Tonal­ity

Make images mono­chrome with­out need­ing a dark­room

Mac Format - - RATED | MAC APPS - £28 De­vel­oper MacPhun Soft­ware, macphun.com OS OS X 10.8 or later Re­quires 4GB RAM, 512MB video RAM Many pow­er­ful tools Non-de­struc­tive edit­ing Runs fast Limited in scope

MacPhun’s cru­sade to dom­i­nate bud­get photo pro­cess­ing soft­ware con­tin­ues with Tonal­ity, an app for mak­ing your pic­tures black and white.

Tonal­ity looks very much like In­ten­sify Pro (which we re­viewed back in MF276), but – in keep­ing with the mono­chrome tone, the en­tire in­ter­face is black and white, save for yel­low high­lights for se­lected tools and ac­tive banks of slid­ers. Like In­ten­sify – it’ll hap­pily edit both JPEG and raw files from your cam­era, with a 16-bit pro­cess­ing en­gine.

Un­like its sta­ble­mate, how­ever, the pre­sets and slid­ers in Tonal­ity are geared to­ward a sin­gle pur­pose. Open an im­age and it’s im­me­di­ately ren­dered in black and white, the pre­sets along the bot­tom of the in­ter­face show­ing thumb­nails of their ef­fects.

Lack­ing colour, black and white pho­tog­ra­phy is amenable to vari­a­tions in con­trast and tex­ture, which can help view­ers fo­cus on the im­age’s com­po­si­tion and sub­ject with­out dis­trac­tion. This is par­tic­u­larly good for adding rugged­ness to male por­traits. With this in mind, Tonal­ity has Adap­tive Ex­po­sure and Smart Con­trast set­tings to take some guess­work out of mono con­ver­sion, with the Mi­cro Struc­ture slider adding plenty of sharp­ness to an im­age. Your changes aren’t saved un­til you ex­port the fi­nal im­age, so don’t worry about dam­ag­ing your colour orig­i­nals.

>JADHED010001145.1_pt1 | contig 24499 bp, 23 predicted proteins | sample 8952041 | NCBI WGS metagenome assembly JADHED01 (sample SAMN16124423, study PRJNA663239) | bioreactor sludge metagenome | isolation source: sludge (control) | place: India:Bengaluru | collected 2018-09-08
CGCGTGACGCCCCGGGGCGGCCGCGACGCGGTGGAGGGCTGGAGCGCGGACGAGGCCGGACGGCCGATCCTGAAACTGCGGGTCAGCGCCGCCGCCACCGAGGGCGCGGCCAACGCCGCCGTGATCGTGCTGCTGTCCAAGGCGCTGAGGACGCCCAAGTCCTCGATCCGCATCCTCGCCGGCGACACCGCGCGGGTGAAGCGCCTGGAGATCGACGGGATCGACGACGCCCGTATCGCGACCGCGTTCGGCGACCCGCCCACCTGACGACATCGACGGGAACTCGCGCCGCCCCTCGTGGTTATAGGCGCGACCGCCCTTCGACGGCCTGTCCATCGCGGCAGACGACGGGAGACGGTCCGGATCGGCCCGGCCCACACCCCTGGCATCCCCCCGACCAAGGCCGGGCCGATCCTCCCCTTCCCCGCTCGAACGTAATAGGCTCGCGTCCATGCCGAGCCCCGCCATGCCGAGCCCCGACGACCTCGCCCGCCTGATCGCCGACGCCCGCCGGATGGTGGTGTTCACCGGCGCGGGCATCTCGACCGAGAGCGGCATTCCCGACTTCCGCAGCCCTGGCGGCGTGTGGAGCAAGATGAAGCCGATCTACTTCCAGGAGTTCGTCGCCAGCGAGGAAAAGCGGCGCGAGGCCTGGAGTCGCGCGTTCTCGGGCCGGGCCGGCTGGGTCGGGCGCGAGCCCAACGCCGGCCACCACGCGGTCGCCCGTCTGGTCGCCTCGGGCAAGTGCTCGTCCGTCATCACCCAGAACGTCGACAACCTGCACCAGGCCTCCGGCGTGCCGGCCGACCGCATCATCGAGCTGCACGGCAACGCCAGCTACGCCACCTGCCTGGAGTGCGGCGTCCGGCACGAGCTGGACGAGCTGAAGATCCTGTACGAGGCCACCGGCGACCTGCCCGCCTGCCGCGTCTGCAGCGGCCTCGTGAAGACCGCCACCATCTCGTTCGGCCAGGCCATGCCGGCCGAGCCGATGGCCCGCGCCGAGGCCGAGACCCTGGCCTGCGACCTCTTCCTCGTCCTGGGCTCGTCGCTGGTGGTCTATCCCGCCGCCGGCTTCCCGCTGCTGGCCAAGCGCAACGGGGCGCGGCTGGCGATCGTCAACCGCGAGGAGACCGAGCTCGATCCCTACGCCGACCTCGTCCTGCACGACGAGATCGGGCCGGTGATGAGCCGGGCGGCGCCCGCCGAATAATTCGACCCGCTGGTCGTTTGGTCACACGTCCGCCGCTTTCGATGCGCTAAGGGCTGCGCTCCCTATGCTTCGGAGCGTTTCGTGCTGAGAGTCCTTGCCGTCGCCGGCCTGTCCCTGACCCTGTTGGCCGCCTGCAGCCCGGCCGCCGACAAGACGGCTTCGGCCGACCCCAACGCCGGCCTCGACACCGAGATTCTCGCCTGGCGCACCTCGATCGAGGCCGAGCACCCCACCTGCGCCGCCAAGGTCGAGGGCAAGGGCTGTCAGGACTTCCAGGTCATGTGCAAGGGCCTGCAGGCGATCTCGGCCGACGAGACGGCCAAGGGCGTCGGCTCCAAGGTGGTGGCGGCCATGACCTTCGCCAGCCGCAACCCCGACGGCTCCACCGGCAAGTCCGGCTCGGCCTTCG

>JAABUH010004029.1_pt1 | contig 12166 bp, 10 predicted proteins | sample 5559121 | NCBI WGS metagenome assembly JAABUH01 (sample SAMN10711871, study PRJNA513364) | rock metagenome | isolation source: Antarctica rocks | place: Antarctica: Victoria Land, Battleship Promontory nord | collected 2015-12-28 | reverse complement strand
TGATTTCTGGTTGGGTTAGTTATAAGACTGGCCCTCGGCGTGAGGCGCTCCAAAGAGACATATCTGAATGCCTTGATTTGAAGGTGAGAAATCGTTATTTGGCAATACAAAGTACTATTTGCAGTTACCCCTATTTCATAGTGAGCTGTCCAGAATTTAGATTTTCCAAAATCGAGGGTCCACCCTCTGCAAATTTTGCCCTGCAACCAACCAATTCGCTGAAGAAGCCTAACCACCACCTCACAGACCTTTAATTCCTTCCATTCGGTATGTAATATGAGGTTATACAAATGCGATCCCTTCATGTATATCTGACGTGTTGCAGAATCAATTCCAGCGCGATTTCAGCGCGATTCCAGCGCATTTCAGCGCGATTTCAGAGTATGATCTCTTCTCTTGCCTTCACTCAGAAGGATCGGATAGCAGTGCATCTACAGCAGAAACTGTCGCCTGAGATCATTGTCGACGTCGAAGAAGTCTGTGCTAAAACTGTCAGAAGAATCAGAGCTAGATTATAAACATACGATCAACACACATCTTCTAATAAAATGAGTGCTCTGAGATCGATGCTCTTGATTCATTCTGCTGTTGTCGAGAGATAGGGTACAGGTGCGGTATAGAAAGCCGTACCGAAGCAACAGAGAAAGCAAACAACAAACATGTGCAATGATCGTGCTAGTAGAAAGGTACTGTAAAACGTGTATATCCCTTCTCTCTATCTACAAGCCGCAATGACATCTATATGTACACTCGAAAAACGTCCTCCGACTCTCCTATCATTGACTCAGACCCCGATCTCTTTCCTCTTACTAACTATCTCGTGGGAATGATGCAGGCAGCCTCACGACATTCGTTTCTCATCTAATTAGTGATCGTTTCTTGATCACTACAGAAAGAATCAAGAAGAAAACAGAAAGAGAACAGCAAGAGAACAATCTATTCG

A nice touch is the se­lec­tion of vir­tual coloured fil­ters that match those used by black and white film pho­tog­ra­phers over their lenses. Aper­ture had a sim­i­lar sys­tem; it’s suc­cess­ful con­ver­sion is in pick­ing a pho­to­graph that will be en­hanced by the process. When you’ve played with Tonal­ity for long enough you soon re­alise that the colour in­for­ma­tion is still there, it’s just that the sat­u­ra­tion slid­ers are set to zero.

This opens up one of the most pow­er­ful fea­tures of the soft­ware: the abil­ity to set split ton­ing and se­lec­tive colour ef­fects. The app ef­fec­tively be­comes a cus­tom In­sta­gram gen­er­a­tor, cre­at­ing grainy

The grad­u­ated fil­ter acts sim­i­larly to Light­room’s, let­ting you con­trol which parts of an im­age are al­tered

nice to see a tra­di­tional tech­nique repli­cated in new soft­ware.

Take note that not ev­ery im­age is suit­able for con­vert­ing to black and white, and part of the skill of a vin­tage-look­ing mas­ter­pieces with vignettes and frames, mak­ing them ideal for shar­ing on so­cial me­dia.

Any col­lec­tion of slider set­tings can be saved as a new pre­set for quick ap­pli­ca­tion to mul­ti­ple images, but it will be a long time be­fore you wear out Tonal­ity’s se­lec­tion of more than 150 pre­sets, in­clud­ing film em­u­la­tion, vin­tage looks and HDR.

Tonal­ity looks like an app that only does one thing, how­ever, it opens up into a much more flex­i­ble photo edit­ing sys­tem that cre­ates strik­ing ef­fects quickly and at no risk to your orig­i­nal files. It’s not a one-stop edit­ing shop – you’ll want to pair this with Light­room, Pho­to­shop El­e­ments or In­ten­sify Pro – but if mono’s your thing, this is a great ad­di­tion to the tool­box. Ian Even­den

A great app to com­ple­ment your im­age ed­i­tor of choice, with many ways to achieve strik­ing pic­tures.

Live thumb­nails show you their ef­fects on the cur­rently loaded im­age.

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